The question is, what causes this? Turning back to the Wikipedia article also linked from my earlier article, zinc pest

…was first discovered to be a problem in 1923, and primarily affects die-cast zinc articles that were manufactured during the 1930s, 1940s, and 1950s. The New Jersey Zinc Company developed zamak alloys in 1929 using 99.99% pure zinc metal to avoid the problem, and articles made after 1960 are usually considered free of the risk of zinc pest since the use of purer materials and more controlled manufacturing conditions make zinc pest degradation unlikely.
Affected objects may show surface irregularities such as small cracks and fractures, blisters or pitting. Over time, the material slowly expands, cracking, buckling and warping in an irreversible process that makes the object exceedingly brittle and prone to fracture, and can eventually shatter the object, destroying it altogether. Due to the expansion process, attached normal material may also be damaged. The occurrence and severity of zinc pest in articles made of susceptible zinc alloys depends both on the concentration of lead impurities in the metal and on the storage conditions of the article in the ensuing decades.

They don’t expand on that point about storage conditions, but I suspect that is part of the issue of these specific castings. Maybe S-C used a bad batch of zinc, but in my real-life professional world of the French horn, another thing is known to attack finishes of instruments; breakdown of the materials inside the case (foam, etc.), creating an aggressive chemical environment if the fumes are not vented out (the problem being seen when a case is closed for months at a time).

As to these trucks, there was likely some trigger based on storage conditions, a condition that perhaps also led to rust on the steel parts. Fortunately, some of the truck castings will clean up OK and the wheels are all good and will be put to use. And the aluminum frames of the S-C cars are both perfect, unaffected as they contain no zinc.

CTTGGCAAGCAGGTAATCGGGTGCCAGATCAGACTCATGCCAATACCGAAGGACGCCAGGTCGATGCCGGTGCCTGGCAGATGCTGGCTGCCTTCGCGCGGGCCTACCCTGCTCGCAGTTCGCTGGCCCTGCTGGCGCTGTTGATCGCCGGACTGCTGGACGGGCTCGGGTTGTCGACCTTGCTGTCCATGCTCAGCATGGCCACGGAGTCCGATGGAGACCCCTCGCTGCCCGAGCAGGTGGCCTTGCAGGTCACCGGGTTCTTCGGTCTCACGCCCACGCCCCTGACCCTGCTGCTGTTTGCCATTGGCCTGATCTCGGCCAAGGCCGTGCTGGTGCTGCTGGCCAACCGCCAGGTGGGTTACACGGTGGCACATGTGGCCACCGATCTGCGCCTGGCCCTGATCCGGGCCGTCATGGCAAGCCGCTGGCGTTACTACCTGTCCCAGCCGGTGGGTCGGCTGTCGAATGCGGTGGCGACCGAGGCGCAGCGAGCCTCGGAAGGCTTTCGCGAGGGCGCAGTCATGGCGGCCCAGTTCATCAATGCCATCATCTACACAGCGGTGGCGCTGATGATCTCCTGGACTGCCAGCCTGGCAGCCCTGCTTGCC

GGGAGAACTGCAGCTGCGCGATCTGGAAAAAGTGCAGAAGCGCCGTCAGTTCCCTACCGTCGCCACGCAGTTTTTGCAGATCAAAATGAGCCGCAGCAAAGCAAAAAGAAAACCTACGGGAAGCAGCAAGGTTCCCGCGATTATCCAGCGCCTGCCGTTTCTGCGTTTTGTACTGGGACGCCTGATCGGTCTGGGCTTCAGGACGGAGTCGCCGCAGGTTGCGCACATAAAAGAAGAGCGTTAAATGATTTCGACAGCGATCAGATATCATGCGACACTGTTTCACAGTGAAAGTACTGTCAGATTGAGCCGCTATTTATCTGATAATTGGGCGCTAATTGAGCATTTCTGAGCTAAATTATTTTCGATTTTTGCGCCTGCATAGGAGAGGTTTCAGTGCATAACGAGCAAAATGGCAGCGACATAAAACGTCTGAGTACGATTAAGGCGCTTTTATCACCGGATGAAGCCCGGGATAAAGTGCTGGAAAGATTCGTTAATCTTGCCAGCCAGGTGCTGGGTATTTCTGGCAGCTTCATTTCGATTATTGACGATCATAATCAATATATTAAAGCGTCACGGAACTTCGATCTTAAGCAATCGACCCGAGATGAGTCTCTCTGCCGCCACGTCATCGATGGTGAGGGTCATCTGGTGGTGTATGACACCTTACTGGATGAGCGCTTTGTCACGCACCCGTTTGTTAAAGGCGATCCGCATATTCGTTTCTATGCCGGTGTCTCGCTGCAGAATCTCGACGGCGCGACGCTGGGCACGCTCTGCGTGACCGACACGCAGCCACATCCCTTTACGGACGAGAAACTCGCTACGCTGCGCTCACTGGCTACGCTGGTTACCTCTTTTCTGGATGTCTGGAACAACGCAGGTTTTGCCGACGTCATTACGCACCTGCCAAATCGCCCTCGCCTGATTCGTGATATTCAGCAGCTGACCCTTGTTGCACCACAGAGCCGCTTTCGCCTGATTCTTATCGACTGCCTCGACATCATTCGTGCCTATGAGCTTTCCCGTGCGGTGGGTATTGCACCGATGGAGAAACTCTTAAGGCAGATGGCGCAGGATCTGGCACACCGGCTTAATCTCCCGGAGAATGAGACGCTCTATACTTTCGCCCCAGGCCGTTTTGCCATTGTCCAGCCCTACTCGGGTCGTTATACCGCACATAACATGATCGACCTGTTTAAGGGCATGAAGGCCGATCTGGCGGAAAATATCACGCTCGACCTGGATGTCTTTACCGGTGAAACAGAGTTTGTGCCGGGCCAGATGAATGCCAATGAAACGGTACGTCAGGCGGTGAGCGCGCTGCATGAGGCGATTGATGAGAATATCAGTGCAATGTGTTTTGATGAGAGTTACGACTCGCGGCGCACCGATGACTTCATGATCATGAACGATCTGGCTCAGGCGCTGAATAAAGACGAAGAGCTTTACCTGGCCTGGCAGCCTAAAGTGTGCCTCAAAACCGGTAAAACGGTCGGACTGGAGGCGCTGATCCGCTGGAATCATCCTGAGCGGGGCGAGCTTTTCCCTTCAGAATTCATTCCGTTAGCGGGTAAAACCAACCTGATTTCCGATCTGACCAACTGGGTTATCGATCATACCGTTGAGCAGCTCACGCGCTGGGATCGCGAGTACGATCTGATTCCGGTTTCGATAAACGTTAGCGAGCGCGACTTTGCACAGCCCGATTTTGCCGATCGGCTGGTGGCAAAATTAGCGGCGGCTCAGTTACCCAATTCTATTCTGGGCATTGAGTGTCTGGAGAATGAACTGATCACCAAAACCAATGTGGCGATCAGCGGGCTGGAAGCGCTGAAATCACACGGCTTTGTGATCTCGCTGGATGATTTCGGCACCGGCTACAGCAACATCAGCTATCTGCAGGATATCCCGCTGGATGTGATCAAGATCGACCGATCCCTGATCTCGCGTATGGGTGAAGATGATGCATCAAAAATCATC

I should note that the Wikipedia article adds that “Zinc pest is different from a superficial white oxidation process ("Weissrost") that may affect some zinc articles.” Some of what you see in old castings is this oxidation process (it looks somewhat like mold on the surface of the model). Truth be known, on these parts in the photo we may be seeing both processes.

As to prevention today, so long as you keep your models in a situation where they can breathe a bit (not in a tightly sealed container) there should be no problems. As I said in my original article, if a casting is going to go bad it probably already has by now.

UPDATE: On taking apart the S-C steel side cars I found this surprise. Look at the roof at the bottom of the photo in particular, it is shrunken in the middle and damaged. Both roofs are damaged. Based on the loose materials inside my working theory is that the windows were a nitrate film stock that broke down. Lucky that it did not start a house fire! Maybe the storage location was also very humid. The fumes from this chemical breakdown probably also influenced the development of the bad zinc pest. I am able to save all the brass parts at the least.

UPDATE II: I did work over the four least damaged 6-wheel truck sideframes seen in the cars in this article, and have them solid. Method involves soaking in vinegar for short periods of time and then scraping off the material impacted by the zinc pest, which is softened by the vinegar. They are now assembled into nice working trucks (using the 3D printed bolsters), will look fine when painted black.

Sunday, March 18, 2018

A Brief Look at Scale-Craft 4-6-0 Weights

One topic that has been in the back of my mind is weights and S-C 4-6-0 derived models. On the vast majority of this fairly common OO model you will see the weight is cut to fit. The issue is that the Universal motor and drive has a different shape than the original.

This photo is of an original. Note how there is a tab or extension off the main weight that fits right over the big DC motor. Also note, there is a second weight under the motor as well. It has a triangular profile (from the side) and fills the space under the motor, a space that does not exist when the later, Universal motor is used. It is shaped to fit around and behind the last driver. In the photo the second weight is painted black and is more visible if you click on the photo for a closer look.